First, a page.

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TURNING SOCIAL ISSUES INTO TRAVEL ARTICLES

On Monday I wandered into a dive shop in San Pedro, the main town on Ambergris Caye in Belize, but instead of signing up for a scuba trip I somehow dove into an animated debate with Gilbert, a tall, 30-something Belizean entrepreneur.

You see, Belize is a poor country but San Pedro has been discovered by the luxury tourism industry, which is busy building luxury condos and high-end resorts. And Gilbert moved here eight months ago from Belize City to help facilitate and accelerate the change.

Gilbert said he was annoyed that many of the local Belizeans were fighting the “inevitable” development, and by doing so, were insuring that they wouldn’t partake of the wealth that it would generate.

Me? I think he was more ticked that people were trying to stand in his way.

I told him he made an interesting point but that people had a right to fight to preserve the way of life that made the place special to begin with, and it was natural to resent outside speculators who didn’t care anything about the caye other than how much money it would put in their pockets.

I mention this because we travel writers tend to emphasize the aspect of our trade that is “escapist.” That is, exuding to readers about wonderful, colorful places to go where they can have a romantic or adventurous or relaxing vacation, filled with fabulous food, sandy beaches, and exotic nightlife.

And certainly that’s a major element. But the world is continually getting smaller and more inter-dependent, and clearly there’s also a place for “real world” issues to be addressed in your travel writing — or travel journalism, if you prefer. If you can do it, it gives you one more “arrow” in your arsenal of freelance tools.

My discussion with Gilbert touched on one such social issue. What will widespread development mean for the future of Belize — as a vacation-spot, as an opportunity for investors, for the natural beauty for which it’s known, and for the way of life of the majority of its people?

We all know once-pristine places that have been “ruined” through rampant growth. On the other hand, it does bring a higher standard of living for many.

Another relevant issue in many parts of the world is how global warming is affecting the landscape. What’s the impact on vegetation and the animal life? Are the traditional “high” and “low” seasons being altered on account of climate change? What is the country doing, if anything, to contain it?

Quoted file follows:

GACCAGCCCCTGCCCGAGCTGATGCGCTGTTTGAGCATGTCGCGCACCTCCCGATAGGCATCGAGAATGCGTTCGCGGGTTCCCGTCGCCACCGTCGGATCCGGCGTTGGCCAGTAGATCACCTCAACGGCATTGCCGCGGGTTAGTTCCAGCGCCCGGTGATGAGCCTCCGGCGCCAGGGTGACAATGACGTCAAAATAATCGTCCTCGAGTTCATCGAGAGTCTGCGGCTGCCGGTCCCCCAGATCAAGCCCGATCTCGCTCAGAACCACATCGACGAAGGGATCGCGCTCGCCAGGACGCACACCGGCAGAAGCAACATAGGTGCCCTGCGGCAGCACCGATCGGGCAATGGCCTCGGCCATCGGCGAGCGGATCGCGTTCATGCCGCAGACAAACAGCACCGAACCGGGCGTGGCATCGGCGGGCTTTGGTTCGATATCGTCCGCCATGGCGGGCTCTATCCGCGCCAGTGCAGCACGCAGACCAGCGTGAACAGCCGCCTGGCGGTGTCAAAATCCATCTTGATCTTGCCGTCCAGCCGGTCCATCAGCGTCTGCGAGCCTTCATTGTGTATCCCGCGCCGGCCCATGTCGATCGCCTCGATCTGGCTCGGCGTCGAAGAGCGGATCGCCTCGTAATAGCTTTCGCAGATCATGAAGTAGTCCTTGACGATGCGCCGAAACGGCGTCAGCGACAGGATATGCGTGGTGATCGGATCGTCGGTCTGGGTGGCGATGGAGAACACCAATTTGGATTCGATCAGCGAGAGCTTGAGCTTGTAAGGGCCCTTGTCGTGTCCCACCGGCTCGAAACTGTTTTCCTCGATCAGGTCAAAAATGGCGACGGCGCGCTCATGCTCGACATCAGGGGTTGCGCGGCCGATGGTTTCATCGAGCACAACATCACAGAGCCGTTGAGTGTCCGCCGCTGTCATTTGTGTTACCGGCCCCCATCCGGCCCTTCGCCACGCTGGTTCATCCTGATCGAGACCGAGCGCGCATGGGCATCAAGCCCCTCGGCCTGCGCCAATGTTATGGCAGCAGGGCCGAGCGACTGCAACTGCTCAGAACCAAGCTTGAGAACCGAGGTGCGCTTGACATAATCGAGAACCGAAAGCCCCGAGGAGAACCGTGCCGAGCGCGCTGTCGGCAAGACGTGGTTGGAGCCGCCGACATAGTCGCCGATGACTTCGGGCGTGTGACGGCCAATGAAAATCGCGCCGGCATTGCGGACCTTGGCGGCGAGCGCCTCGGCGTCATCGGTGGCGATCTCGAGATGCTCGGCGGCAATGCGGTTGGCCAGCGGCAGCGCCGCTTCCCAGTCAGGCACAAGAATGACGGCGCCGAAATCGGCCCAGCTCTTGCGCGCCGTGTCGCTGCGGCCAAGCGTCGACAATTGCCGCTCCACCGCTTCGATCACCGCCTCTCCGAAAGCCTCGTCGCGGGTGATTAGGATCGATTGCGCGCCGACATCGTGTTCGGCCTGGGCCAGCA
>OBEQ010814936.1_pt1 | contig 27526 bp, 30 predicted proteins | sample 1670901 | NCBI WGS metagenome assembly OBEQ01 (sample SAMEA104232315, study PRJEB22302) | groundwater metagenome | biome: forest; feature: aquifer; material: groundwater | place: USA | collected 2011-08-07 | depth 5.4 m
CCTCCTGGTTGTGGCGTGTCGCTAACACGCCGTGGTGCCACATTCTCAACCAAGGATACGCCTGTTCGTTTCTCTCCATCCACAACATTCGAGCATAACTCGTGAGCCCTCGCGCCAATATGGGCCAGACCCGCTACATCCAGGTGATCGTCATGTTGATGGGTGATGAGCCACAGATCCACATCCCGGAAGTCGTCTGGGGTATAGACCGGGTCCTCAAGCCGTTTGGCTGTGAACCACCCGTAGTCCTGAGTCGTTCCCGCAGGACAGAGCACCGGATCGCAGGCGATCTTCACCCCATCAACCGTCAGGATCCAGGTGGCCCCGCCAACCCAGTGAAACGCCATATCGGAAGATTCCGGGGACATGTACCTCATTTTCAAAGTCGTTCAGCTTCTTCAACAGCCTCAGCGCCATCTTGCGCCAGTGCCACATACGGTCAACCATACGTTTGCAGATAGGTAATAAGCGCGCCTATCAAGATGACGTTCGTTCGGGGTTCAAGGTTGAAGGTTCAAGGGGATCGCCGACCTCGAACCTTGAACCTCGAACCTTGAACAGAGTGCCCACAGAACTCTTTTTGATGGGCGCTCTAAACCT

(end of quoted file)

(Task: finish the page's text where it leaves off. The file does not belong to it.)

Some other “real-world” issues to consider might include:

* The impact of religious fundamentalism on the culture. Is it growing? Creating stresses in the society?

* The influence of American culture. Do people in this country yearn to be an “American Idol?” Do they get most of their TV, music and movies — from the U.S.? Is the country in danger of losing its own unique cultural traditions and heritage on account of the constant barrage of foreign mass media? Have McDonald’s and Starbucks overrun the local eateries and changed the local diet?

* The impact of tourism. Has it overrun the culture to the point where it’s hard to find the “authentic” way of life?

* Immigration — both legal and illegal. Its impact on the culture, and whether the society is absorbing it well, or not.

* Social problems like crime, drugs, AIDS. How well a country deals with these can shift pretty dramatically, for better or worse, in a relatively short time, making this a timely thing to write about.

* For American audiences — How is the U.S. perceived there these days? This has changed quite a bit in the past few years, mostly for the worse. But why? And should Americans be concerned about their safety, on account of it?

This may sound a bit overwhelming for you as an outsider to report on. But here’s the good news…

First of all, these issues make good sidebars, meaning you don’t have to write long, in-depth analyses.

Secondly, most readers will be unfamiliar with the local issues, so you just have to get them up to snuff. In short, you don’t need to be a scholar on these topics to write about them.

And thirdly, you can get into animated discussions with locals beyond “Where you from?” Next time we’ll talk about how to become an “instant expert” on these and other subjects you want to write about.

[Editor’s Note: Learn more about opportunities to profit from your travels (and even from your own home) in our free online newsletter The Right Way to Travel.]

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